Rioja is divided into three sub-districts - Riojas Alta, Alavesa and Baja - and the varying conditions within each suit different grape varieties. Grapes from all three can be blended together.
Red Rioja is often a blended wine and four grape varieties are traditionally permitted. Tempranillo is usually the most prominent and imparts the fresh fruit flavours, whilst Garnacha (Grenache) provides body and Mazuelo (Cariñena or Carignan) and Graciano are there for warmth and finesse. Once the wine is fermented (usually in stainless steel) and blended, it is almost always introduced to oak (those that are not are classed as joven or sin crianza) and then aged in the bottle. This is strictly regulated. A crianza wine must spend six months in oak and eighteen in the bottle, a reserva has been in oak for a year and will not be released until its fourth year, and a gran reserva is six years old when it goes on sale and has spent eighteen months in oak.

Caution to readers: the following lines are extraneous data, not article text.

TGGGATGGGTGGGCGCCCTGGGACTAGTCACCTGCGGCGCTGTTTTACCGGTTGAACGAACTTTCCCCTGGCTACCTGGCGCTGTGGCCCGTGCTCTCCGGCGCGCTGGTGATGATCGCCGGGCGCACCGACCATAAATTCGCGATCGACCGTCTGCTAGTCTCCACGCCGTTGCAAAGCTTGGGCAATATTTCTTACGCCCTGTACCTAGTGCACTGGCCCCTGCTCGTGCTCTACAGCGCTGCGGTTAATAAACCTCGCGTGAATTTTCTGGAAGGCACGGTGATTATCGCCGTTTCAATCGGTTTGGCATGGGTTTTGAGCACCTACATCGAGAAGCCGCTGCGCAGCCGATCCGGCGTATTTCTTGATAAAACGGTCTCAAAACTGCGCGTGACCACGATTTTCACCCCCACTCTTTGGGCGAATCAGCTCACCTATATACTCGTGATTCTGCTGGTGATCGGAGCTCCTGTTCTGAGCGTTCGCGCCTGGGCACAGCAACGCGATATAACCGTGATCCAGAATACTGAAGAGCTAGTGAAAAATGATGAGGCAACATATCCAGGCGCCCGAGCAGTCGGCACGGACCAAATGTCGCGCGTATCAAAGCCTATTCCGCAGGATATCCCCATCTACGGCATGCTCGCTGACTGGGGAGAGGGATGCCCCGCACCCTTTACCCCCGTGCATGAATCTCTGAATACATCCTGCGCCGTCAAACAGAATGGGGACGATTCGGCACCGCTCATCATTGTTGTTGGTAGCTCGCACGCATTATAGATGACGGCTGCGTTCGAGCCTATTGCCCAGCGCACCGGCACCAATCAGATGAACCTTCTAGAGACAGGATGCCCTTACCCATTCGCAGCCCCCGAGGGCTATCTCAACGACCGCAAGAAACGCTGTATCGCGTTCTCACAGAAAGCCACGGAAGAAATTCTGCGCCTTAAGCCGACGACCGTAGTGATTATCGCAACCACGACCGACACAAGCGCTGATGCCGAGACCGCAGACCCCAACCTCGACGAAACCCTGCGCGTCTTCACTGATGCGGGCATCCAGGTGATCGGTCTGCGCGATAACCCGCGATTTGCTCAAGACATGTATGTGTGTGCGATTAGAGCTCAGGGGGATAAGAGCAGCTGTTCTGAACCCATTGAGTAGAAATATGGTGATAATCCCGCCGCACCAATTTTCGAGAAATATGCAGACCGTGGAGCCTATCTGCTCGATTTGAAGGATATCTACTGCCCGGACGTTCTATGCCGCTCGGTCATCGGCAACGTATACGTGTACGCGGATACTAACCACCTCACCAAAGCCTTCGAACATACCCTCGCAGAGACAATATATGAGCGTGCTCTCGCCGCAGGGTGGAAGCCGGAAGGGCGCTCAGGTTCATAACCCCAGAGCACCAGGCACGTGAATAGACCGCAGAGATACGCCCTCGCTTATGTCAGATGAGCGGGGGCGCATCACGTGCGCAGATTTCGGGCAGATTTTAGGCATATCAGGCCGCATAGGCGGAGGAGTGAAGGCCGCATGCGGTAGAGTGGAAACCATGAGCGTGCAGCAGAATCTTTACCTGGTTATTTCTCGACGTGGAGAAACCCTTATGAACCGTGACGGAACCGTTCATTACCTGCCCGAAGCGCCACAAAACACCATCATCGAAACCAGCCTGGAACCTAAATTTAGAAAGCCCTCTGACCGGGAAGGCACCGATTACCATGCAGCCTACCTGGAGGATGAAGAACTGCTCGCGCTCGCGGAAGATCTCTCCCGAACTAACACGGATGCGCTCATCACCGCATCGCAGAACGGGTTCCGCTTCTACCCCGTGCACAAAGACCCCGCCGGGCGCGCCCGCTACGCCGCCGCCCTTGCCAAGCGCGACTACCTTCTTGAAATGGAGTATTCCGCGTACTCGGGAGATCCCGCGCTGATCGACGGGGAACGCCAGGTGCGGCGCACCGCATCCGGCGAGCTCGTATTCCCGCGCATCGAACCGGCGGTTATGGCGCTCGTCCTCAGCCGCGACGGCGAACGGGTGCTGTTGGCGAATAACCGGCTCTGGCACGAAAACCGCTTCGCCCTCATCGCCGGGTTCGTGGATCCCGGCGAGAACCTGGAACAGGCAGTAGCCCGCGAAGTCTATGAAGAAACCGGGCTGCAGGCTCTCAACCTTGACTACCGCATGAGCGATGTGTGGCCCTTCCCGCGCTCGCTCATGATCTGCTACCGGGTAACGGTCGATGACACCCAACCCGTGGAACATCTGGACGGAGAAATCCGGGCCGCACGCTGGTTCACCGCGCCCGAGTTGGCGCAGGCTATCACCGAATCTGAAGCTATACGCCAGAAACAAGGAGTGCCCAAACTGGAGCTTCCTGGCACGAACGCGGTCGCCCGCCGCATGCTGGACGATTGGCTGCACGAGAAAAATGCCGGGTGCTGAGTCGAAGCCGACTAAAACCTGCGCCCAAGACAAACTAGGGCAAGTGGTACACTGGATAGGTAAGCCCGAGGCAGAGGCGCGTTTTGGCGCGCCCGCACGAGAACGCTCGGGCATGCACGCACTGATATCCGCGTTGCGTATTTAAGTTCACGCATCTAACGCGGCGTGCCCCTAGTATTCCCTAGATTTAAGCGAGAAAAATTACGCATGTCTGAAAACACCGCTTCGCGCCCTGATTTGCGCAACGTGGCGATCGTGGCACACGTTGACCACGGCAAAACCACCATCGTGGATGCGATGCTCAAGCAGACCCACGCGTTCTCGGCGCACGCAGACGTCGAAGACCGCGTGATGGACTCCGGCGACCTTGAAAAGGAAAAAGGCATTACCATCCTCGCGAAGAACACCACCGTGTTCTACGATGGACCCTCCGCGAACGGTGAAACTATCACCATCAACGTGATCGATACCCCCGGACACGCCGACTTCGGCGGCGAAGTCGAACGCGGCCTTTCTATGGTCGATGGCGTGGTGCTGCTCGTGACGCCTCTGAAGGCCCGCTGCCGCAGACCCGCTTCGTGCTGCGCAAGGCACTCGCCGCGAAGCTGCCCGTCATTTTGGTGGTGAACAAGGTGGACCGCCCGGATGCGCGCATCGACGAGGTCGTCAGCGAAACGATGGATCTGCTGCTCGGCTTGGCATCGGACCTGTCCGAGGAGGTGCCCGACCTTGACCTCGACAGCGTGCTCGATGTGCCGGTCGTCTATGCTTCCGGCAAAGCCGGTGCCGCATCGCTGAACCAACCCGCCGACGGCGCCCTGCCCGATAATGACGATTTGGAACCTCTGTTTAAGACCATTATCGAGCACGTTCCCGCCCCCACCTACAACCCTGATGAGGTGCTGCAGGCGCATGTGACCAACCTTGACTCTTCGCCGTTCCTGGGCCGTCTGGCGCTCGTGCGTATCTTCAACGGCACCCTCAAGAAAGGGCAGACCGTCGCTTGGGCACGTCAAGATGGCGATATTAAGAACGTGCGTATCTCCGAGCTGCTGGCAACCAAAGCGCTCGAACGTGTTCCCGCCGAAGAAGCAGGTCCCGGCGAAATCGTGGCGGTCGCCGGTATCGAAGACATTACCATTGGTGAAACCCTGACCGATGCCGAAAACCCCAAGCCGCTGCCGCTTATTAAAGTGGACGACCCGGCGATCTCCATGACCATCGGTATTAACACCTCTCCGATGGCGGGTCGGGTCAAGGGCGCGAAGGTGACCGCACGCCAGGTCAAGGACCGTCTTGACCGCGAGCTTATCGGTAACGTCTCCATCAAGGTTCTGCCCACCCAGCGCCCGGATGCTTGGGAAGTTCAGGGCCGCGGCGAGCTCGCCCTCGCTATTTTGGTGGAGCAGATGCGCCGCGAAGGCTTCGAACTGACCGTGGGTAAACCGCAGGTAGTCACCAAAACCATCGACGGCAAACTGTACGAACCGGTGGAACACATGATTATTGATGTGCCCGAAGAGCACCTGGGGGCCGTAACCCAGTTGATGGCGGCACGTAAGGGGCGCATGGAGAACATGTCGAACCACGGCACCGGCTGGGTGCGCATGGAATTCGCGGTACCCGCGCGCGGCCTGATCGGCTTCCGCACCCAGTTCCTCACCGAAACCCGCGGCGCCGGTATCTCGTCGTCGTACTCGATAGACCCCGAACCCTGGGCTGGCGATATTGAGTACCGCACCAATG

The white wines are made from Viura (known as Macabeo in France), Malvasia and Garnacha Blanca. They are usually fermented in stainless steel and are often meant to be drunk young and fresh, but some examples are rich and perfect for aging.
The three sub-districts of Riojas Alavesa, Alta and Baja have differing climates and soil types that allow the whole variety of grapes to thrive. Details of these can be found in their relevant sections.
Both 2001 and 1998 are considered to be exceptional vintages and 2003, 2002 and 1999 were all judged to be good. Wines from these years are still readily available.